Brexit and Covid-19 (Possible Food Shortages)

Ask yourself one question, ‘If you knew that there was going to a second lockdown, and that there would be shortages of food, and other products what actions would you take today?’

I suspect that you would stock up with food, drink, toilet rolls and booze. But what about some books, board games or even a pack of cards to occupy yourself.

Many High Street retailers are now open and shopping on-line for those having access to the Internet means that for the moment you can purchase just about anything provided you have the funds.

But what happens if the High Street retailers start running out of food, drink, toilet rolls and booze?

Could we be facing the prospect of a second lockdown and empty shelves again?

Consider that towards the end of 2019 many people were worried about ‘Brexit’ with forecasts of long queues of trucks at the port of Dover, along with medicine and food shortages.

Many families including my own prepared a Brexit Box with items we were worried might be difficult to purchase after Brexit, and all the major supermarkets rented warehouses and ‘Overstocked’ in anticipation of shortages.

As events transpired the UK government managed to obtain a 12-month transition period and we all gave a sigh of relief.

After the New Year we learnt of a deadly virus decimating France, Spain, and Italy with frightening news coverage of overcrowded hospitals and full mortuaries.

We knew it was only a matter of time before the UK went into lockdown and people needed to stock up with essentials.

Brexit boxes became ‘Coronavirus boxes’ and supermarket shelves emptied. Thank goodness our food distribution centres were full, and that the EU continued to trade with us.

On the 23rd March 2020 we went into Lockdown and we are still living under restrictions and the fear of a virus flare up.

Despite the upheaval of Covid-19 the UK Government refused to request an extension to the Brexit transition which means we are leaving the EU in December 2020 regardless of any deal or no deal.

The facts (As I believe to be correct) 

  • We leave the EU in December 2020.
  • The UK is not self-sufficient in food production; it imports about 50 of Packaged food and a further 30% of unpackaged products which is packaged in the U.K.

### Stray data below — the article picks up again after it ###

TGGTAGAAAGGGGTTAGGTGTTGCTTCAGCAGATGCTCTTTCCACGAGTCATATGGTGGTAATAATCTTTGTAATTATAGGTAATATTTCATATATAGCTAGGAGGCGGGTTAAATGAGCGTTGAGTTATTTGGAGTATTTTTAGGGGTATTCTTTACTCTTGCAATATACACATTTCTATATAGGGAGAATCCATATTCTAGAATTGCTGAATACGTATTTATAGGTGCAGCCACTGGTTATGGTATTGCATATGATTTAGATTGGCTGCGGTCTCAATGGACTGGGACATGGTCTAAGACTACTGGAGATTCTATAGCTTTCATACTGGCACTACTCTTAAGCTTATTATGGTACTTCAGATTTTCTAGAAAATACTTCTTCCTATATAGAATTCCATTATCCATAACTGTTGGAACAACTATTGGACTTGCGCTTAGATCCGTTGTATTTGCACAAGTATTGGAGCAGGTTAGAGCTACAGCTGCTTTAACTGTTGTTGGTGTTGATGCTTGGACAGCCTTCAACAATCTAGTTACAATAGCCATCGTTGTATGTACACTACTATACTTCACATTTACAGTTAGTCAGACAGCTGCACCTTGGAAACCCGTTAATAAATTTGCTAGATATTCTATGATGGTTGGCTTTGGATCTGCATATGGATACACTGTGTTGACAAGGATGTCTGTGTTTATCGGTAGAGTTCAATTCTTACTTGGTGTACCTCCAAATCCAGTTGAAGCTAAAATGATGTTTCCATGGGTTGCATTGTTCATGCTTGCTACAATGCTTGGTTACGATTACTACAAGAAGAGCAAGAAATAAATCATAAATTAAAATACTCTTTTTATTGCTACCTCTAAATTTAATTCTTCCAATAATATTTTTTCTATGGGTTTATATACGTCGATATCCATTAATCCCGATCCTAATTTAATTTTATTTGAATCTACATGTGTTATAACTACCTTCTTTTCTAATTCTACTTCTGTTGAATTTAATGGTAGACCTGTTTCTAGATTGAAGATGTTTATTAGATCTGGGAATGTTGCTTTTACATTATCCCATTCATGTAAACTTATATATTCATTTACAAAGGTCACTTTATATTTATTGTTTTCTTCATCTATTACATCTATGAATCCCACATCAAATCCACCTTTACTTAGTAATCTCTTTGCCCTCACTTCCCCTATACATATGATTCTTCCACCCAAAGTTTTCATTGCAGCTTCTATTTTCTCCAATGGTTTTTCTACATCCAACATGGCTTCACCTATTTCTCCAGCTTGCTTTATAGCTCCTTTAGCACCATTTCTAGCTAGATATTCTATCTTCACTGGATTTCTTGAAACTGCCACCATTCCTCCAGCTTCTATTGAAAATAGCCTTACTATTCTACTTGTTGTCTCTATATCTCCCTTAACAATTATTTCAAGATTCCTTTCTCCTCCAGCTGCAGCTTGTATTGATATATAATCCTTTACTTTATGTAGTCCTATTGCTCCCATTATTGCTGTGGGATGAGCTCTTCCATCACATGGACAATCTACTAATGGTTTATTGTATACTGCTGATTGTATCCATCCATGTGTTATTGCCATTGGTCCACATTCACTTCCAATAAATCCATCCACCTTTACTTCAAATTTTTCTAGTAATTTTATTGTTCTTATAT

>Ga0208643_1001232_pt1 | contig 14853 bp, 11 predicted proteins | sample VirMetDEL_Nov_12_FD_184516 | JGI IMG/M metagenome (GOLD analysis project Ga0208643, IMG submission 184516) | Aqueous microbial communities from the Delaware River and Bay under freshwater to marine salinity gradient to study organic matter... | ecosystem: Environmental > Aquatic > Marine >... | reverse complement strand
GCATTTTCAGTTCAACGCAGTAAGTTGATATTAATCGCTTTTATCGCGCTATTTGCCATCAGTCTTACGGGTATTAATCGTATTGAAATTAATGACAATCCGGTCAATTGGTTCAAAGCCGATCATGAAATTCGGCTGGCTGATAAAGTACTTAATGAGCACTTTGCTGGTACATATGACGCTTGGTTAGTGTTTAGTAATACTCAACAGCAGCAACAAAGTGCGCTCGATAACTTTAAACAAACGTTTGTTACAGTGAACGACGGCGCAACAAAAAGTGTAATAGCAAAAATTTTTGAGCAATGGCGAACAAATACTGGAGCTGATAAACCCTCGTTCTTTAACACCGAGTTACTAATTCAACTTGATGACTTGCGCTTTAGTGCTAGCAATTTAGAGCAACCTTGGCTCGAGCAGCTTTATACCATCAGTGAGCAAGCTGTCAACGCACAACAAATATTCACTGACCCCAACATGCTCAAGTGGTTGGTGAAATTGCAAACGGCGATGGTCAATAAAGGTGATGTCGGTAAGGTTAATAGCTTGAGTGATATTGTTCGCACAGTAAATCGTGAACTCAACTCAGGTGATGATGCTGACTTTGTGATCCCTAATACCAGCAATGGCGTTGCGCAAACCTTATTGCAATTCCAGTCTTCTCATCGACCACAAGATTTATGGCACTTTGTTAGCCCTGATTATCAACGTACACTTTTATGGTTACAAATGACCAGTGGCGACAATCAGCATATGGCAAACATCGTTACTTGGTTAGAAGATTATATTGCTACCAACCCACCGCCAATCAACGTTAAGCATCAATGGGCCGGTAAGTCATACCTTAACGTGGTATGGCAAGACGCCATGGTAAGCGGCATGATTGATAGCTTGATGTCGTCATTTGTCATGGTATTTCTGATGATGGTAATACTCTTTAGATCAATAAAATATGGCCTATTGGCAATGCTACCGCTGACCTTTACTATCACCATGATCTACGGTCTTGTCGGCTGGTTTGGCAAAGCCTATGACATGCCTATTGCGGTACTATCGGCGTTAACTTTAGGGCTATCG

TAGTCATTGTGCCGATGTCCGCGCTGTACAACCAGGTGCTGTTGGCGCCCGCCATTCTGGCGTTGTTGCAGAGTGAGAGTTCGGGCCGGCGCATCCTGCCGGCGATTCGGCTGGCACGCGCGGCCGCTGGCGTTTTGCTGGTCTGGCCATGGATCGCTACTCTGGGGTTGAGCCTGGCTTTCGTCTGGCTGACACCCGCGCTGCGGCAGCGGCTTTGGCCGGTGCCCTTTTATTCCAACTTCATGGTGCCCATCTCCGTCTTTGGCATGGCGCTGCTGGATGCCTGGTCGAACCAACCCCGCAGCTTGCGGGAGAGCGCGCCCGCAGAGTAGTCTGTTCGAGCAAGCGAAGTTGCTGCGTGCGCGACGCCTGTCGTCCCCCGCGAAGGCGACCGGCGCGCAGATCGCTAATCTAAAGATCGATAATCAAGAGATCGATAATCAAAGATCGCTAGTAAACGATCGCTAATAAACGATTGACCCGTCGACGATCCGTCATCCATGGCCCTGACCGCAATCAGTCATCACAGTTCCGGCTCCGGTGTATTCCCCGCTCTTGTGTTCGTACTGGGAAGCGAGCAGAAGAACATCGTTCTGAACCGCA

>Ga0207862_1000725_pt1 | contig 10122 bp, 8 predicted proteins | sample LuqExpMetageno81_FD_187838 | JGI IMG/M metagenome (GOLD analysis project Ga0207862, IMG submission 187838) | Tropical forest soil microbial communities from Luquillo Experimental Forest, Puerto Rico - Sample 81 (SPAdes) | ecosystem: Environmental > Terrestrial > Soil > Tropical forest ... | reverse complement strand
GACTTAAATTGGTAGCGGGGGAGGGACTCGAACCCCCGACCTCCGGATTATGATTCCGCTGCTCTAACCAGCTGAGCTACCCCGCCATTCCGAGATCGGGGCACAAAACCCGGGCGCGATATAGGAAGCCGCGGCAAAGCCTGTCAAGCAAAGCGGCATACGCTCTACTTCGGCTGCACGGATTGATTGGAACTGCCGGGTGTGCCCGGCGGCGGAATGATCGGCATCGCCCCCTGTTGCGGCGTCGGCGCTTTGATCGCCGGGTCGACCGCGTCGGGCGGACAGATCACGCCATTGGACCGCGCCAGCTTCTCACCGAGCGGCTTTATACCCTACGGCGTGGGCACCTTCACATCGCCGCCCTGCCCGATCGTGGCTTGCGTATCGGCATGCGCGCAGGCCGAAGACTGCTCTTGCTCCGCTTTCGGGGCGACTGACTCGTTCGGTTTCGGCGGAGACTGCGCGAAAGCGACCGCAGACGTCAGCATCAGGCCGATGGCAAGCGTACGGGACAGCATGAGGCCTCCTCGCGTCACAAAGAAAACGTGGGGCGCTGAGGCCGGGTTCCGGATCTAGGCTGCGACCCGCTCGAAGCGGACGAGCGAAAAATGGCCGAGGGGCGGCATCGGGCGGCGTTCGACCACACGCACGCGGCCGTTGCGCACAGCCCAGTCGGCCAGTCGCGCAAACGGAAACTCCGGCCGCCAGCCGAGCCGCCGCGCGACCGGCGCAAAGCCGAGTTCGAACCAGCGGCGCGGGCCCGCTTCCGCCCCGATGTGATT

• Basically around 80% of food is imported and half of it comes from the EU and other European countries.
  • A lot of countries are currently adopting a Protectionism policy and are keeping rice, grain, and other stable goods in fear of a global food shortage.
  • Thousands of people have been furloughed and job security is a very real worry for many.
  • The Country is in the deepest recession in living memory.
  • The number of people relying on food banks has increased dramatically.
  • Many crops have not been harvested because of insufficient crop pickers.

A possible Future

  • There could be a resurgence of Covid-19 or a second wave.
  • The UK Government agrees a trade deal with the USA. (As a pescatarian I no longer eat meat, but if I did, I would not consider chlorine-washed chicken or hormone-fed beef no matter how hungry I got.)
  • Backlogs of trucks at the port of Dover.
  • A 10% or more price increase on imported food.
  • Food shortages on some, but not all products.
  • Medicine Shortages on some, but not all products.
  • Events in Hong Kong Could result in tens of thousands moving to the U.K.
  • There is probably going to be famine in many countries around the world, consequential to Covid-19, drought, flooding, plagues of locusts, and war.

What can you do to prepare for an unknown future? 

Firstly, the UK will not run out of food once we leave the EU. There will always be food in the shops but there is every possibility that there will be shortages on some products, delivery delays, and price increases.

Secondly, do not purchase unnecessary food and waste it because it has gone stale or passed the ‘sell by or eat by date’. Many refuse collectors reported a massive increase in waste collections because shoppers purchased too much fresh produce which went off the week after lockdown.

Thirdly, only purchase food you like and intend to eat. That sounds obvious, but examine your food cupboards and pick out the products you bought at the start of the lockdown and ask yourself ‘do you really want this item?’ If the answer is ‘No’ then consider donating it to a food bank.

Fourthly, there is no immediate rush.  Covid-19 is reported on daily and if a new lockdown is announced there will be time to stock up. The UK does not leave the EU until December 2020.

Fifth and finally. Slowly but steadily replenish your food supplies, looking to take advantage of any supermarket bargains. Do not leave things until December 2020, because regardless of Covid-19 people will be preparing for Christmas and the shops are always busy at this time of year.


I have no faith in the UK Government whatsoever, but I believe that within our multicultural society we are stronger when we stand together and support one another. If you can afford to stock up consider purchasing one extra item, it does not have to be expensive or fancy, just one extra item and placing it in the ‘Food Bank Box.’

Thank you

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